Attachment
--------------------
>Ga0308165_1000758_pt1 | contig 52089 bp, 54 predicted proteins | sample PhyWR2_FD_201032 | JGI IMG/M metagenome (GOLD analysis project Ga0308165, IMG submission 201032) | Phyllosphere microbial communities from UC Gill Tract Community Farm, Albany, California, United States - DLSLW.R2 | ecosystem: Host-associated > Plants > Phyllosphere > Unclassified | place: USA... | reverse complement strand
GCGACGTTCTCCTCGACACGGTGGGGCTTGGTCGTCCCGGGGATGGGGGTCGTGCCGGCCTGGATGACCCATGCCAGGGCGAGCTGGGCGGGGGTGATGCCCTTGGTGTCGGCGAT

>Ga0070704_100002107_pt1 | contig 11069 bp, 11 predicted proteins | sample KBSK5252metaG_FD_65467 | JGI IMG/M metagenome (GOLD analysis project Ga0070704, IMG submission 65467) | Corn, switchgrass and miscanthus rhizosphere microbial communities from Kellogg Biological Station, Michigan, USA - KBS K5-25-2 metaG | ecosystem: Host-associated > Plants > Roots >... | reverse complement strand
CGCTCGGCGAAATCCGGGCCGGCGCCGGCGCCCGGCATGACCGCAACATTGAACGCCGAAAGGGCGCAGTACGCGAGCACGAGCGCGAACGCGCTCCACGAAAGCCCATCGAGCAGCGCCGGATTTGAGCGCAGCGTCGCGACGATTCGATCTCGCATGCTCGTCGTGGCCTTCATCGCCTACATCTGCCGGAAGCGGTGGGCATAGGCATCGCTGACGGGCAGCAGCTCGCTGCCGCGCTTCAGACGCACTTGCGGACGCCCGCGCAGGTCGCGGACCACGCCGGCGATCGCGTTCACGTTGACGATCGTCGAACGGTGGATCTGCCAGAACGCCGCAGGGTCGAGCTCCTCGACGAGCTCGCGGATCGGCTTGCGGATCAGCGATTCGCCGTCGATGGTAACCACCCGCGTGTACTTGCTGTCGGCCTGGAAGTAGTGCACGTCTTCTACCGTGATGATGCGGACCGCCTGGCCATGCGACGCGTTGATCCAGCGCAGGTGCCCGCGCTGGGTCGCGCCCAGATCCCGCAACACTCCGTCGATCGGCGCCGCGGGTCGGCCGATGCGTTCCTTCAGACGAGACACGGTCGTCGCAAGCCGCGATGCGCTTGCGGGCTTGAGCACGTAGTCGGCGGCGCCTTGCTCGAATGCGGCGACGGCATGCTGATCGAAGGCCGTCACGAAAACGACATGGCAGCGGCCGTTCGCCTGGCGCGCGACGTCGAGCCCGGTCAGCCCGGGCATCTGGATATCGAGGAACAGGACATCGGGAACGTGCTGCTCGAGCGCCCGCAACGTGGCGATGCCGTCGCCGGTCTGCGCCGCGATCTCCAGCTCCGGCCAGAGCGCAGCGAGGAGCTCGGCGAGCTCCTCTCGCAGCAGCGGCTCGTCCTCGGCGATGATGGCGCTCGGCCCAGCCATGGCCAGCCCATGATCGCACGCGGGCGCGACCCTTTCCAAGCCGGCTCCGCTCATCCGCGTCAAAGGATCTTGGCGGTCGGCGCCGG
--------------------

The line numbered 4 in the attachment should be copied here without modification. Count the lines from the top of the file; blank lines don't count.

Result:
CGCTCGGCGAAATCCGGGCCGGCGCCGGCGCCCGGCATGACCGCAACATTGAACGCCGAAAGGGCGCAGTACGCGAGCACGAGCGCGAACGCGCTCCACGAAAGCCCATCGAGCAGCGCCGGATTTGAGCGCAGCGTCGCGACGATTCGATCTCGCATGCTCGTCGTGGCCTTCATCGCCTACATCTGCCGGAAGCGGTGGGCATAGGCATCGCTGACGGGCAGCAGCTCGCTGCCGCGCTTCAGACGCACTTGCGGACGCCCGCGCAGGTCGCGGACCACGCCGGCGATCGCGTTCACGTTGACGATCGTCGAACGGTGGATCTGCCAGAACGCCGCAGGGTCGAGCTCCTCGACGAGCTCGCGGATCGGCTTGCGGATCAGCGATTCGCCGTCGATGGTAACCACCCGCGTGTACTTGCTGTCGGCCTGGAAGTAGTGCACGTCTTCTACCGTGATGATGCGGACCGCCTGGCCATGCGACGCGTTGATCCAGCGCAGGTGCCCGCGCTGGGTCGCGCCCAGATCCCGCAACACTCCGTCGATCGGCGCCGCGGGTCGGCCGATGCGTTCCTTCAGACGAGACACGGTCGTCGCAAGCCGCGATGCGCTTGCGGGCTTGAGCACGTAGTCGGCGGCGCCTTGCTCGAATGCGGCGACGGCATGCTGATCGAAGGCCGTCACGAAAACGACATGGCAGCGGCCGTTCGCCTGGCGCGCGACGTCGAGCCCGGTCAGCCCGGGCATCTGGATATCGAGGAACAGGACATCGGGAACGTGCTGCTCGAGCGCCCGCAACGTGGCGATGCCGTCGCCGGTCTGCGCCGCGATCTCCAGCTCCGGCCAGAGCGCAGCGAGGAGCTCGGCGAGCTCCTCTCGCAGCAGCGGCTCGTCCTCGGCGATGATGGCGCTCGGCCCAGCCATGGCCAGCCCATGATCGCACGCGGGCGCGACCCTTTCCAAGCCGGCTCCGCTCATCCGCGTCAAAGGATCTTGGCGGTCGGCGCCGG